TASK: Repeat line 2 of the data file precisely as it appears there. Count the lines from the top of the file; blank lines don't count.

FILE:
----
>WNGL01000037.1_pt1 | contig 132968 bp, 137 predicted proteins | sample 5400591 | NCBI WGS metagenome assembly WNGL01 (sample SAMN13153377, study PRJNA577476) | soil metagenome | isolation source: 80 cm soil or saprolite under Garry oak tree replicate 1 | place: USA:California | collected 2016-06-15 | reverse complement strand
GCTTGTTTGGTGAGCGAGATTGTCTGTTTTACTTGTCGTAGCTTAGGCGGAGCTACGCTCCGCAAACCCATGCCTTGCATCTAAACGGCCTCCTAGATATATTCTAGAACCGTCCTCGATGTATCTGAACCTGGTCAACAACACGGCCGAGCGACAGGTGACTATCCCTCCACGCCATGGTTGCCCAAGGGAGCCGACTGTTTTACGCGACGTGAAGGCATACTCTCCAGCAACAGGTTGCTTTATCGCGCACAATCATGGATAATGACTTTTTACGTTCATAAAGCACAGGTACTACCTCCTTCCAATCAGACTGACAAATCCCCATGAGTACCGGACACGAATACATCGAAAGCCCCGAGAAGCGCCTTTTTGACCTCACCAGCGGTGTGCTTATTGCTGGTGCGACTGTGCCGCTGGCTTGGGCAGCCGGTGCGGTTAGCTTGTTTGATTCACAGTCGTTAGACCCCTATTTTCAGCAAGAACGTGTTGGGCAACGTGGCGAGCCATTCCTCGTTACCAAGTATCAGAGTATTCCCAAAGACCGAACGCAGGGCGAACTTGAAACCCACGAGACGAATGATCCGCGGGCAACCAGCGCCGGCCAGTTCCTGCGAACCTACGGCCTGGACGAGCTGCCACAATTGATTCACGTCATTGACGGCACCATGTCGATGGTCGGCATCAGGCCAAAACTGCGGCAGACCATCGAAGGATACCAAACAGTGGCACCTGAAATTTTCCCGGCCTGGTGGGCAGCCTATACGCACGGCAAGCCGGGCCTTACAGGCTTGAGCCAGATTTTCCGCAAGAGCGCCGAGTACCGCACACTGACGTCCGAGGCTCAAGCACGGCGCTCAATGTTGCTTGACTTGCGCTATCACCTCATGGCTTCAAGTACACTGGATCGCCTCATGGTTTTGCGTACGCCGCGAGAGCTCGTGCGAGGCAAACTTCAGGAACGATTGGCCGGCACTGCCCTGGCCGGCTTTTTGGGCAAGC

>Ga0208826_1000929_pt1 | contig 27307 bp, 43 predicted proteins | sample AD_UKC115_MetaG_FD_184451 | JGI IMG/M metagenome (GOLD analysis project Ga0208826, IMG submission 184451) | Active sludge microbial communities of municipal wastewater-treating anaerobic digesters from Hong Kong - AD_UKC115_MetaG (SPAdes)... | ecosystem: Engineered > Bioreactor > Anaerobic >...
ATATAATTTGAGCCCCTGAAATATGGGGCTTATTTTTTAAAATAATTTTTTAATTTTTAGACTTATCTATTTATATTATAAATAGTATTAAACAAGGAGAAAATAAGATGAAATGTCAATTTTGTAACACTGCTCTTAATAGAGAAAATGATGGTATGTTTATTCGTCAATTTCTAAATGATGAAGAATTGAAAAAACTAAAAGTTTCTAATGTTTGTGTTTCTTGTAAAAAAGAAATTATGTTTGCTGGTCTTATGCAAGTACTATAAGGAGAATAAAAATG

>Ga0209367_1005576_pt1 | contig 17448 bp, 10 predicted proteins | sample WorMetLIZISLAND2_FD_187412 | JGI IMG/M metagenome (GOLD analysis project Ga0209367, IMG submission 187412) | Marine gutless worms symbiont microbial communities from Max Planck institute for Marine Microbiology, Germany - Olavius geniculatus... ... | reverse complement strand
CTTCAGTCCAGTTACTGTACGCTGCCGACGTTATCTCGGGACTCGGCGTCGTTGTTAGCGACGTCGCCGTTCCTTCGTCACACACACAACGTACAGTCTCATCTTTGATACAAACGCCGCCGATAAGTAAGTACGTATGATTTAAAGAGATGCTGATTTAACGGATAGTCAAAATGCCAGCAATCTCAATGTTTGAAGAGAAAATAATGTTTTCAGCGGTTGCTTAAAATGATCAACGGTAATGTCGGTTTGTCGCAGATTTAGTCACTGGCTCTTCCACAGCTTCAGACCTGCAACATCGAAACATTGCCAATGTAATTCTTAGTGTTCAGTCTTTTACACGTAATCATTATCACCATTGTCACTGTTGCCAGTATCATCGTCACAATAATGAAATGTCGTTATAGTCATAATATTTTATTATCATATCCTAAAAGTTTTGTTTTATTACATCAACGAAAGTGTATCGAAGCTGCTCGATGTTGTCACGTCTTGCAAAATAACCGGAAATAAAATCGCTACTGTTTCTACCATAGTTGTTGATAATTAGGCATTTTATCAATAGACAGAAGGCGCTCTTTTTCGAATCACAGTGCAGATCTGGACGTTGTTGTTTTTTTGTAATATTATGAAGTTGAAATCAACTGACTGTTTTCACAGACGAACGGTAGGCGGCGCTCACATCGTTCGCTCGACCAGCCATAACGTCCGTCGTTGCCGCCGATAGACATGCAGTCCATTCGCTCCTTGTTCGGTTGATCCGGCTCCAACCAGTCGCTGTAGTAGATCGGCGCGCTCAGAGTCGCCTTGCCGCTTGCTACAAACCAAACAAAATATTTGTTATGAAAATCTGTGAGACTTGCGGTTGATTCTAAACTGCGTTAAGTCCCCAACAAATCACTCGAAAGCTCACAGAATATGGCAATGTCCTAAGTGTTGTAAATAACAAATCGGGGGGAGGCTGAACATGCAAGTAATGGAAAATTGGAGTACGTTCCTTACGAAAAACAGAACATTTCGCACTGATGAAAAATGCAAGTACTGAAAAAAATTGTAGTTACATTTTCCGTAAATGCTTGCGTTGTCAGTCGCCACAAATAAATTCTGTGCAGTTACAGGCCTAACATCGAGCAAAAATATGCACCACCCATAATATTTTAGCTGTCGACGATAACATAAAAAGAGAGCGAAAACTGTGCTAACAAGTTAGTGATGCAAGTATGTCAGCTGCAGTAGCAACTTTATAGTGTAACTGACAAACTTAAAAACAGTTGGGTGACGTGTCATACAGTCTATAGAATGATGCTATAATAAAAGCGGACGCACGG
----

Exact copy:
GCTTGTTTGGTGAGCGAGATTGTCTGTTTTACTTGTCGTAGCTTAGGCGGAGCTACGCTCCGCAAACCCATGCCTTGCATCTAAACGGCCTCCTAGATATATTCTAGAACCGTCCTCGATGTATCTGAACCTGGTCAACAACACGGCCGAGCGACAGGTGACTATCCCTCCACGCCATGGTTGCCCAAGGGAGCCGACTGTTTTACGCGACGTGAAGGCATACTCTCCAGCAACAGGTTGCTTTATCGCGCACAATCATGGATAATGACTTTTTACGTTCATAAAGCACAGGTACTACCTCCTTCCAATCAGACTGACAAATCCCCATGAGTACCGGACACGAATACATCGAAAGCCCCGAGAAGCGCCTTTTTGACCTCACCAGCGGTGTGCTTATTGCTGGTGCGACTGTGCCGCTGGCTTGGGCAGCCGGTGCGGTTAGCTTGTTTGATTCACAGTCGTTAGACCCCTATTTTCAGCAAGAACGTGTTGGGCAACGTGGCGAGCCATTCCTCGTTACCAAGTATCAGAGTATTCCCAAAGACCGAACGCAGGGCGAACTTGAAACCCACGAGACGAATGATCCGCGGGCAACCAGCGCCGGCCAGTTCCTGCGAACCTACGGCCTGGACGAGCTGCCACAATTGATTCACGTCATTGACGGCACCATGTCGATGGTCGGCATCAGGCCAAAACTGCGGCAGACCATCGAAGGATACCAAACAGTGGCACCTGAAATTTTCCCGGCCTGGTGGGCAGCCTATACGCACGGCAAGCCGGGCCTTACAGGCTTGAGCCAGATTTTCCGCAAGAGCGCCGAGTACCGCACACTGACGTCCGAGGCTCAAGCACGGCGCTCAATGTTGCTTGACTTGCGCTATCACCTCATGGCTTCAAGTACACTGGATCGCCTCATGGTTTTGCGTACGCCGCGAGAGCTCGTGCGAGGCAAACTTCAGGAACGATTGGCCGGCACTGCCCTGGCCGGCTTTTTGGGCAAGC